When people ask me if I’m crazy, I shrug and say, “It runs in the family”. Usually, the question is preceded by “What do you do for a living?” and my answer, “I’m a process server”.
People don’t know what that means, so I’ll explain. You might be familiar with the phrase, “You’ve been served”. Folks associate process servers with being handed divorce papers, as well, but that isn’t all process servers do. I have been doing this work for a couple years now and have yet to serve divorce papers or say, “You’ve been served”.
Excerpt from the Fifth Amendment to the Constitution of the United States:
…”nor shall be compelled in any criminal case to be a witness against himself, nor be deprived of life, liberty, or property, without due process of law;…”
‘Due process of law’ are the key words there. One step of due process is that you have to be notified. Example: Person uses a credit card. Person does not pay the credit card company for what is essentially borrowed money. The company tells the court they want to sue for the money. I get hired to hand the suee… um… I’ll use the legal term, respondent, otherwise the pigs will be showing up soon. I hand the respondent official notification that they are being sued, by whom and why the company thinks they have the right to sue the person.
And you thought the Fifth Amendment only applied to staying out of prison.
An attorney or the plaintiff files the papers with the court. Process Servers are paid by the Plaintiff and are required to have nothing to do with the case. We are just the messenger. So if you get sued, please just take the papers and don’t yell, threaten or harm us. We don’t need the drama and it makes us remember you and tell stories about you on our blogs.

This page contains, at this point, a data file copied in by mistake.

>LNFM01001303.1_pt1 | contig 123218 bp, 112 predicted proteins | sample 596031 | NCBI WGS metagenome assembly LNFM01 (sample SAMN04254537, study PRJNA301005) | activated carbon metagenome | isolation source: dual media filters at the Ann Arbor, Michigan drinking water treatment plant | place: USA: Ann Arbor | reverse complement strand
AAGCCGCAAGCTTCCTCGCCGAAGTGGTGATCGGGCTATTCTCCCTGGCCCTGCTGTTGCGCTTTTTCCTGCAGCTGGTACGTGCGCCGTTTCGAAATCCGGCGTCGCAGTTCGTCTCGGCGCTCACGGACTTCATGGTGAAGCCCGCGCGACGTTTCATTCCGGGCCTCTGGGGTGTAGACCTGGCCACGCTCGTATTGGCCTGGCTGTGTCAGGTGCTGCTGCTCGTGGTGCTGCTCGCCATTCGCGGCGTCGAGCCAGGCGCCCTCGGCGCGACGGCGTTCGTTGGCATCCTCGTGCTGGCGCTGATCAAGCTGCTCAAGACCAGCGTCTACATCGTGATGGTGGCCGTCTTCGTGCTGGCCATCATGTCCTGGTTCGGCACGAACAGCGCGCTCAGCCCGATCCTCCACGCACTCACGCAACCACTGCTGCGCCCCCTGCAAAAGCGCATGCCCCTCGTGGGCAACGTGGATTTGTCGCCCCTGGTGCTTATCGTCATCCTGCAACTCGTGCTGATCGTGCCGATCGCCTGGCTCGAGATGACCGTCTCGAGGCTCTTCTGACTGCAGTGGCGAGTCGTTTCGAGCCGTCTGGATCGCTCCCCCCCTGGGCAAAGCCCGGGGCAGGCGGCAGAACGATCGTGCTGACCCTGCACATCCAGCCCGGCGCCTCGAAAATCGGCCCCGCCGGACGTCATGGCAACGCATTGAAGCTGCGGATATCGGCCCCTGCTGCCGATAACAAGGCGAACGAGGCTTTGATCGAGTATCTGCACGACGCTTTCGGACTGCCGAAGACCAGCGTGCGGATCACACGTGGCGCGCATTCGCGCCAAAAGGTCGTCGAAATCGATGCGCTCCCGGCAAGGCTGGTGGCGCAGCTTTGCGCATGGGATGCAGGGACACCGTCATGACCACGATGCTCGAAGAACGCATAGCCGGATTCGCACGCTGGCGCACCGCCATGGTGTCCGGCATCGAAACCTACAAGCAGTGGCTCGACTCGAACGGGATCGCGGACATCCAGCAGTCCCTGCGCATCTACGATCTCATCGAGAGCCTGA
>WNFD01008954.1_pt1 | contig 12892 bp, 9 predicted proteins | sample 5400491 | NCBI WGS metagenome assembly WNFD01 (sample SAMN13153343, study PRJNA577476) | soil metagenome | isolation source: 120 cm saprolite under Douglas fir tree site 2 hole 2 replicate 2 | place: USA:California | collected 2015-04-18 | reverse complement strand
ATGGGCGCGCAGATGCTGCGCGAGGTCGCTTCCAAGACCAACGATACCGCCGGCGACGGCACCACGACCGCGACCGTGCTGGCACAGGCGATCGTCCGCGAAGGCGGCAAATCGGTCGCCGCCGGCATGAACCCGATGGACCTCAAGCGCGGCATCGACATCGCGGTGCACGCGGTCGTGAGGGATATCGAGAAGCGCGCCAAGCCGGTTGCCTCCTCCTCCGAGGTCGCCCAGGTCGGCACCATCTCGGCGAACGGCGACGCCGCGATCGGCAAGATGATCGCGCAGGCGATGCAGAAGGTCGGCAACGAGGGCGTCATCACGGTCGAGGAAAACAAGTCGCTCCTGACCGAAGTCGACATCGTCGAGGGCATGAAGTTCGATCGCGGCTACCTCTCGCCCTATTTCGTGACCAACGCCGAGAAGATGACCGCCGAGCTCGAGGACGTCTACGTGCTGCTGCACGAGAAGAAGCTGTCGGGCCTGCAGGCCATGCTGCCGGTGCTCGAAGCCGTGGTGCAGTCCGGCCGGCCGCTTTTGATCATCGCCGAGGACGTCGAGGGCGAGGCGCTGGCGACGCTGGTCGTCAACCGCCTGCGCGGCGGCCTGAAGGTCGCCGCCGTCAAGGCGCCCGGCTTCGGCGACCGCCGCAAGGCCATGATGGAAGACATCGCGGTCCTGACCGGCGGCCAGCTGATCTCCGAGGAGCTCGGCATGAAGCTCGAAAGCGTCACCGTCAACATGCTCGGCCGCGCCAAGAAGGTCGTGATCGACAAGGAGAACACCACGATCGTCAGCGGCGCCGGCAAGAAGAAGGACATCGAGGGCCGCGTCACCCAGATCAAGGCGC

Serving a person involves going to the respondent’s home or work and handing the paper to them or to someone else approved by law. What this means to me, is that I do a lot of driving around and knocking on doors in good and bad neighborhoods, but mostly bad. That is why people ask me if I’m crazy.
This leads me to the title of this piece. Barking dogs and broken doorbells are an everyday part of life for me. I would hazard a guess that at least two thirds of the doorbells I push, don’t work. When I don’t get a response to the bell, I knock, which promptly causes the dogs to bark. As a cat person, I don’t like dogs all that much. As a process server, I really don’t like dogs.
I have yet to get bitten by one while working. I say ‘yet’ because it is a matter of time. I have had a few keep me from knocking on the door because they were in the yard and not even remotely friendly. I will brave some dogs, even if they act mean, such as the little ankle-biter Pug dog. Nothing that snuffles will ever scare me.
On the other hand, the couple with the two very vocal and aggressive pit bulls did not get the door knocked on. I didn’t even touch the gate and I kept picturing one coming over the fence. It wasn’t tall enough for my comfort. The people came out to investigate why the dogs had been barking for ten minutes and I got to talk to them then.
Dogs are just one of many hazards in the not-so-glamorous life of a process server. In following posts, I will address some of those hazards and complications and ways I deal with them.
If you are a process server you might learn something that saves you some trouble later. If you are a judge or an attorney please note that our job is not just knocking on doors. There is a whole lot more to it. Just like your job isn’t just showing up in court.
Please feel free to comment with your own stories.
Thanks for the read.